They take democracy seriously in those states and they want to protect it at all costs, even if it means several million legitimate citizens are unintentionally deprived of the right to vote.

"Unintentionally"? Surely you jest. There's nothing "unintentional" about it: those deprived are statistically likely to vote Democrat (*).

And guess who is pushing to "reduce voter fraud" via these initiatives? Republicans.

(*) - And you would be too, if you had ever lived poor for more than a few days. The dog-eat-dog Republican vision sounds great, until you wake up a dog.

Comment Re:Interesting Algorithm (Score 2) 519

I am neither. I am a small business owner, and to me, Obama looks awful. Romney/Ryan looks decent in comparison, and will get my vote. I could say that Obama only looks good if you've never taken responsibility for your own financial wellbeing, but that might be disingenuous.

I'm a small business owner (C corp), and have taken responsibility for my financial well-being for almost two decades: my personal business is my sole source of income. Romney/Ryan would be a disaster for us.

Think it through. Health insurance is my largest line-item expense, and along with income security e.g. the ability to identify and win productive business contracts so that I can meet payroll is the greatest impediment to my hiring of additional workers. Romney/Ryan would do damage on both fronts, first by rolling back Obamacare and therefore making health insurance companies even more powerful than they already are, and by increasing unemployment via a chaotic and substantial reduction in government payrolls.

Larger companies, with established and deep credit, cash flows and contracts, could probably weather the storm for a couple years. I could survive maybe six months without an income to support myself and family. And then what? Limited unemployment benefits for me, and stupid policies that somehow magically "create jobs" while at the same time actively eliminating them.

In addition to being a small business owner, I have family members in the medical profession. So I can see several different sides to the situation. None of them look very promising if Romney/Ryan get a chance to implement their policies.

Comment Re:Interesting Algorithm (Score 0) 519

Actually, I know a lot of people who know what Ron Paul wants to do, they just do not understand what would happen if he could do it.

My theory is that they DO know what would happen, i.e. literal implementation of dog-eat-dog. We all say that we want that rugged individualism--- but for everyone but ourselves. Paul brings that too close to reality.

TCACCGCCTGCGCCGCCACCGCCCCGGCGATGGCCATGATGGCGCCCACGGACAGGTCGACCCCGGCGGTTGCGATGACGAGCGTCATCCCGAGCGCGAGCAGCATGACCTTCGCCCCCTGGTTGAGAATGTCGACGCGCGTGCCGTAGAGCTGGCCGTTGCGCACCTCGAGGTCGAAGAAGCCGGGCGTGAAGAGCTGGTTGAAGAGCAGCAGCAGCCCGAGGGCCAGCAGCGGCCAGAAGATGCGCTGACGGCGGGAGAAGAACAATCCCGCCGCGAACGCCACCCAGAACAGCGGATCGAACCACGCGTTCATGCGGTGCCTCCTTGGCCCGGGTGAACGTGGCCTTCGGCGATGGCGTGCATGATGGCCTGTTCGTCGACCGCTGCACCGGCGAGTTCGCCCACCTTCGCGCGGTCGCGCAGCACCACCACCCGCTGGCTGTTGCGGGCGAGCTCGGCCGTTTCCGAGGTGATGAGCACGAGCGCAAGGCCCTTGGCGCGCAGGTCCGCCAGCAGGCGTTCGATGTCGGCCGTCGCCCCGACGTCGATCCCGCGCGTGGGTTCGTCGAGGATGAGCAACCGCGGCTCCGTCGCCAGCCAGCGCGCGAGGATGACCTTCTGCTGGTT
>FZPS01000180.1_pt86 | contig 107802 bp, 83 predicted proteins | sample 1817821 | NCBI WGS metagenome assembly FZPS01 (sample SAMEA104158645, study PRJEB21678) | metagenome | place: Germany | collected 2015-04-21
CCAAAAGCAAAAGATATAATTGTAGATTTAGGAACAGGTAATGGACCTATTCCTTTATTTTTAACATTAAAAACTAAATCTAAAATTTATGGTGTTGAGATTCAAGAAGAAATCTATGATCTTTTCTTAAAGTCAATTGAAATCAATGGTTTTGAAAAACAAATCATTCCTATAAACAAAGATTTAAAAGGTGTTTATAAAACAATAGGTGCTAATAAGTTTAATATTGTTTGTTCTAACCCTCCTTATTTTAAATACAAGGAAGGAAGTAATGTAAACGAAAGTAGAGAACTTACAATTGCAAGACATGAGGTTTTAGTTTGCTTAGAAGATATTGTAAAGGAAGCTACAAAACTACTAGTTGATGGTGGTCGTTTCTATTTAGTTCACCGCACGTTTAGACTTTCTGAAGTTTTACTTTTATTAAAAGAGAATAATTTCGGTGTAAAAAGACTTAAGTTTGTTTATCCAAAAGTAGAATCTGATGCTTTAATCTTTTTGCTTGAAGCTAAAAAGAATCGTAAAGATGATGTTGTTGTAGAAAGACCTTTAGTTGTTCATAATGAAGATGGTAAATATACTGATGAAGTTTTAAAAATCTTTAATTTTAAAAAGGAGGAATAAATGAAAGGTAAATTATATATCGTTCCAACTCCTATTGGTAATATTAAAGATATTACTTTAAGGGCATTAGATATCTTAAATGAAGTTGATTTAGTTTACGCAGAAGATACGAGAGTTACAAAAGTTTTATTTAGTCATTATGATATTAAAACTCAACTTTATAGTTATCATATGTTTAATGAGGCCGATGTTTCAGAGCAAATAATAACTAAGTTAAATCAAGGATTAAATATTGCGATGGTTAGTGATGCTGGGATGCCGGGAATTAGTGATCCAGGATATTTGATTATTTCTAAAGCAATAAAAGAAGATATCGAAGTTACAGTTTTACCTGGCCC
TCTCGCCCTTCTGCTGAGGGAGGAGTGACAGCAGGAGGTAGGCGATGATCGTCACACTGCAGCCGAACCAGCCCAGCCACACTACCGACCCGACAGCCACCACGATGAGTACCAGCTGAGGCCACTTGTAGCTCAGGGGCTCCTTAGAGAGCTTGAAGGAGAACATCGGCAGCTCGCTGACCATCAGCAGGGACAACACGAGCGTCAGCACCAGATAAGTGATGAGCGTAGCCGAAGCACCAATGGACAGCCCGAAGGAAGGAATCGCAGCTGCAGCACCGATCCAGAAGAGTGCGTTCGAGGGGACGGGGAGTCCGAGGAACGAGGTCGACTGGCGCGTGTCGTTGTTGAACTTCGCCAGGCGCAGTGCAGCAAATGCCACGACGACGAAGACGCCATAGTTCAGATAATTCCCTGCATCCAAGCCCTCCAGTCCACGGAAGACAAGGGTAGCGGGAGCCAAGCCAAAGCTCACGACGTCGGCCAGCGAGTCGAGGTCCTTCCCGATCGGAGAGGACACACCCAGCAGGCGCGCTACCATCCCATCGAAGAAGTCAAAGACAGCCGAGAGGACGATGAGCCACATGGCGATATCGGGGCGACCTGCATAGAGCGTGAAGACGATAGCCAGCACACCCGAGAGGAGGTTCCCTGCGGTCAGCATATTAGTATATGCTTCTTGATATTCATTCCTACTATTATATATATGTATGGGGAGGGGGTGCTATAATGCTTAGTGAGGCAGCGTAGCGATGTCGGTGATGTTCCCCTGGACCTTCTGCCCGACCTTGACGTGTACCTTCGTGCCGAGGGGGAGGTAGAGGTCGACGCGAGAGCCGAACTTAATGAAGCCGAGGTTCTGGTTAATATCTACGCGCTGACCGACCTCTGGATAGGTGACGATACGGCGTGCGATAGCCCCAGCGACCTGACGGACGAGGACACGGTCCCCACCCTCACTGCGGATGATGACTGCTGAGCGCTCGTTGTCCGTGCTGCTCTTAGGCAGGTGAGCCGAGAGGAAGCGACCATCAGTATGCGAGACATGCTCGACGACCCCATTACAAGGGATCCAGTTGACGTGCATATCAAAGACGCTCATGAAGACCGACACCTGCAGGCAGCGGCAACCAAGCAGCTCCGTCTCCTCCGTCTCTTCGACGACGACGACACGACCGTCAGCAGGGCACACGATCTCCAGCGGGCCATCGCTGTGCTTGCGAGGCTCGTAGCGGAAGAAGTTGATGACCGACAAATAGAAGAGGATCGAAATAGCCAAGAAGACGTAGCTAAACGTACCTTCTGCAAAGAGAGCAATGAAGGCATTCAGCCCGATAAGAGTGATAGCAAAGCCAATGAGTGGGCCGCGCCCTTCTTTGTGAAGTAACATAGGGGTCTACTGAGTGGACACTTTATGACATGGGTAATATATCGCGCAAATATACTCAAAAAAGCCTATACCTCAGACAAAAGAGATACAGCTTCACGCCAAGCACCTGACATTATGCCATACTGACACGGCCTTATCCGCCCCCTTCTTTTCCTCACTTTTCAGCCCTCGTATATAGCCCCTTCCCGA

Paul has some good ideas, but take a look at Somalia to see how well they work once implemented on a national scale. Hint: not very well.

Face it, large groups of people need SOME structure and definition to which its members can then subscribe. Libertarianism rejects that reality.

Comment Re:I am a high-level autist (Score 3, Insightful) 163

If I had a "cure" available to me, I would refuse it. Why should I give up my giftings just to be like everybody else? Why can't I simply be accepted as me, just how I am?

Because you aren't the presentation that such a cure would be appropriate for. But since autism is a spectrum disorder, and still a fairly general diagnosis at that, your specific presentation doesn't generalize to the affected population. Heck, we don't even define that population very concisely yet.

I'm glad you see your condition as a positive one, and I sincerely hope that those around you also view your condition positively (and I use the term "condition" here with some hesitation, only because I don't know a better term and truly don't mean to be pejorative). But I know kids with the diagnosis who I'm not sure share your feeling---if they are even that aware. And their caregivers are greatly affected by their condition as well. Even something that just significantly improves their condition, without curing it, would improve everyone's lives immensely.

And at the rate of increase of Autism-related diagnoses without anything resembling a cure on the horizon, we don't have to continue much farther before society as a whole must plan for accommodations. Many children with the diagnosis will need intensive, life-long supervision. Think Alzheimers, but over many, many more years.

Comment Re:Where is this? (Score 1) 216

The "free" market where nothing can happen without government approval being described here is the US.

All of your examples are far from supportive of your position, and indeed are not even anti-capitalistic. You seem to be confusing the notion of "capitalism" with "anarchy", and you seem to be seeking the latter. (Look to Somalia if you need a quick anarchy hit, their system is fully up and running).

All the rules that you cite are ones that every business in the USA must follow, except for some common-sense exceptions. So those rules cannot be anti-capitalistic, because EVERY business must follow them uniformly. Thus, the rules are simply the implementation of reality.